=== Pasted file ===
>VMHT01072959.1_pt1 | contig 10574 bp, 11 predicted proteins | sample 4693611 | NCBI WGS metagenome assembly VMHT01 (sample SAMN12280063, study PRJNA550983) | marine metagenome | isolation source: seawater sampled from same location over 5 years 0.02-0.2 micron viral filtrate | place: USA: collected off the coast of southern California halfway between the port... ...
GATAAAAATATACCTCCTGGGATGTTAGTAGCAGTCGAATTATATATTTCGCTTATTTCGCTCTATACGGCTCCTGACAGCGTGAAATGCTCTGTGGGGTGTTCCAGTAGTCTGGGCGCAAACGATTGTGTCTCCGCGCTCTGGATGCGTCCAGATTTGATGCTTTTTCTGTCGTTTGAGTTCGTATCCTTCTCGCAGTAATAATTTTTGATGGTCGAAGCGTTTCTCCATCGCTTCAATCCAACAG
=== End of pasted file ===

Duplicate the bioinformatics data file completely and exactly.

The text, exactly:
>VMHT01072959.1_pt1 | contig 10574 bp, 11 predicted proteins | sample 4693611 | NCBI WGS metagenome assembly VMHT01 (sample SAMN12280063, study PRJNA550983) | marine metagenome | isolation source: seawater sampled from same location over 5 years 0.02-0.2 micron viral filtrate | place: USA: collected off the coast of southern California halfway between the port... ...
GATAAAAATATACCTCCTGGGATGTTAGTAGCAGTCGAATTATATATTTCGCTTATTTCGCTCTATACGGCTCCTGACAGCGTGAAATGCTCTGTGGGGTGTTCCAGTAGTCTGGGCGCAAACGATTGTGTCTCCGCGCTCTGGATGCGTCCAGATTTGATGCTTTTTCTGTCGTTTGAGTTCGTATCCTTCTCGCAGTAATAATTTTTGATGGTCGAAGCGTTTCTCCATCGCTTCAATCCAACAG